With its combination of a flexible plastic frame, elastic knitted fabric and an integrated synchronizing mechanism, Physix, explores the possibilities of dynamic sitting.
In the past century, the development of a new typology of chairs in which seat and back are not separated, but rather form a continuum, reached its first peak with the 1927 MR 20/3 cantilever chair by Mies van der Rohe. Chairs with one-piece shells made from a variety of materials such as moulded plywood, sheet metal or plastic followed over the years, designed by, among others, Rietveld, Aalto and Coray. But it was Charles and Ray Eames and their Aluminium Chair, which appeared in 1956, that marked the first use of fabric, stretched under tension between two parallel aluminium profiles, to provide a mix of elasticity and support in the seat and back.
Like the Aluminium Chair, the construction of Physix is based on the idea of creating a continuous textile seat and back, held between two parallel profiles. But Physix also takes this development one significant step further,using an interplay of three factors to create a new, dynamic sitting experience: a flexible frame construction, an elastic knitted fabric cover and a stabilizing mechanical unit.The organic side profiles, which are made of polyamide, can be deformed in a way that mimics a flexible hinge, following the sitter as he leans back. The elasticity of the slender profiles is controlled by dividing their cross-section into rigid and flexible zones. The flat armrests of the chair can be deformed in a similar manner.
The single stretch of fabric that is held between the parallel profiles forms the supportive continuum of seat and back.The multithreaded knitted fabric is highly stable and its more compact zones provide necessary support in the lumbar area of the back. At the same time, the fabric’s elasticity allows for a three-dimensional deformation of the shell. Thus, the chair’s frame and seat follow the sitter’s movement smoothly in all directions – not only back and forth and sideways, but even diagonally, as the sitter leans back to look over his or her shoulder.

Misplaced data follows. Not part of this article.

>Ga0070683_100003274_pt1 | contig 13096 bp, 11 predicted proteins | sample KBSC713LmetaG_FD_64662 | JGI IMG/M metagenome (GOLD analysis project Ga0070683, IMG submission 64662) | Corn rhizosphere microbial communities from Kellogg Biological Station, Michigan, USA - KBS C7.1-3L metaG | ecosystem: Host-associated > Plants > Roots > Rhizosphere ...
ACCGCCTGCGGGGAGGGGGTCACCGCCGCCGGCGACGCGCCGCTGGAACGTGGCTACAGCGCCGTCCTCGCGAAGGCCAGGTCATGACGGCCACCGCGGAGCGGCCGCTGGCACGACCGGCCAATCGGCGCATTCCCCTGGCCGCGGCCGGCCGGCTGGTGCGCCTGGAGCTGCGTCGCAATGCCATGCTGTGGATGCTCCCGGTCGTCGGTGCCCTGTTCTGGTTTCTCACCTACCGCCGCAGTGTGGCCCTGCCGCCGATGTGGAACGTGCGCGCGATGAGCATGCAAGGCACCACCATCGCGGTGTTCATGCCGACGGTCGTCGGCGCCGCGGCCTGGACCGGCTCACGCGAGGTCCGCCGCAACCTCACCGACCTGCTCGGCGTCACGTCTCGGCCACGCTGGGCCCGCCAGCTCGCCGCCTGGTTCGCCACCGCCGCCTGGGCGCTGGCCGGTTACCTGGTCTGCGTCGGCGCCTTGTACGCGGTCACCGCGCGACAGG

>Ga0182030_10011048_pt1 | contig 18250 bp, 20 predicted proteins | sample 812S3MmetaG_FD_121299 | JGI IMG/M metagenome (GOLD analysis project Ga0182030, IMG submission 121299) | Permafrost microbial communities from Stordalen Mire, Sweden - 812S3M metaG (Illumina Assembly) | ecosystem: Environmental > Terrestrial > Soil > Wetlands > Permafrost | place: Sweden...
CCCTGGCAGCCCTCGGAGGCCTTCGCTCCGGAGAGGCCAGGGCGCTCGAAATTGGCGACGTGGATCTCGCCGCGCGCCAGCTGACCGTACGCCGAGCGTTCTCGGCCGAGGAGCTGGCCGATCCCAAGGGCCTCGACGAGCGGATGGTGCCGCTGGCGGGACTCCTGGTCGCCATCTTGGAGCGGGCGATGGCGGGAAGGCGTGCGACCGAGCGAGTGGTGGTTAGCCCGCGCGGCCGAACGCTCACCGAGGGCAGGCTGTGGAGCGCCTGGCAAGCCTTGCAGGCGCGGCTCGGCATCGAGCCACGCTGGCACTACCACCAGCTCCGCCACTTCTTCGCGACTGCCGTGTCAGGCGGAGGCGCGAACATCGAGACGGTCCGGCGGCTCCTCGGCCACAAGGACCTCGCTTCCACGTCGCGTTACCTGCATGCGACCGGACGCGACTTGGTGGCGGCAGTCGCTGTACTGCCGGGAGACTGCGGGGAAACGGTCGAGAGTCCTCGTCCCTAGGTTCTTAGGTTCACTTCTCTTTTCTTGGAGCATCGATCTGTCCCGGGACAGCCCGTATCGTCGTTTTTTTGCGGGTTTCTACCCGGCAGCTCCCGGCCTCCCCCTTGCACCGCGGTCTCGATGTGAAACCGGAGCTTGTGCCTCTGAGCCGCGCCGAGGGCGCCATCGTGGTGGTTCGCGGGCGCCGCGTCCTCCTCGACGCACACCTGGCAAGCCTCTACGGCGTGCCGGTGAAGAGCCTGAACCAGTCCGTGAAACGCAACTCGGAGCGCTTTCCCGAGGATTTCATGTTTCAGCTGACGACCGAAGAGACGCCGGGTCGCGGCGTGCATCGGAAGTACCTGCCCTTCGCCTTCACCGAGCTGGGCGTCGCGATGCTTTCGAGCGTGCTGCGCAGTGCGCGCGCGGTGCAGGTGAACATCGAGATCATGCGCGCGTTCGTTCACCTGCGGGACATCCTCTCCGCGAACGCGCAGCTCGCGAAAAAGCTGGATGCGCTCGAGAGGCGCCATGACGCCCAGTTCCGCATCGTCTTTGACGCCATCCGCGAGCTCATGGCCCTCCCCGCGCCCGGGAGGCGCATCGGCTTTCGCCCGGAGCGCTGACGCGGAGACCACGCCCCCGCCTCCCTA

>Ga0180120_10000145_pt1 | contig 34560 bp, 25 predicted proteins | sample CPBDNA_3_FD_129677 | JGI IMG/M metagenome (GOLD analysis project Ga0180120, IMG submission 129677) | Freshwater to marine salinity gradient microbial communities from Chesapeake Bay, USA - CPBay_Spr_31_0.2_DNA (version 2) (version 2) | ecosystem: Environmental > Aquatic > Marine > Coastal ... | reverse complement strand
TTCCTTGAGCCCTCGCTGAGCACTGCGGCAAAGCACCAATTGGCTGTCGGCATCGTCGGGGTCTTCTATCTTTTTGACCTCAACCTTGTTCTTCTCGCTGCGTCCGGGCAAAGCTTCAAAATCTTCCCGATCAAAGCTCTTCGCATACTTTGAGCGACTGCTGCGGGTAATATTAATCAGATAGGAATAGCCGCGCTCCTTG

With its semi-transparent weave, the knitted fabric also contributes to the visual lightness of the chair and allows for nuanced colour combinations. An additional counterbalancing elements enable Physix to attain precise, synchronized movements between an upright and a backwards-leaning sitting position. A pair of aluminium brackets attached to the back of the chair transfer the movement of the frame to this spring mechanism, which is contained in a small box underneath the seat. As a result, the seat always follows the sitter back to his upright position.
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On April 2016 in Milano at Palazzo Litta the Physix Story show describes the non-linear "path " of the project that proceeds for attempts at a solution.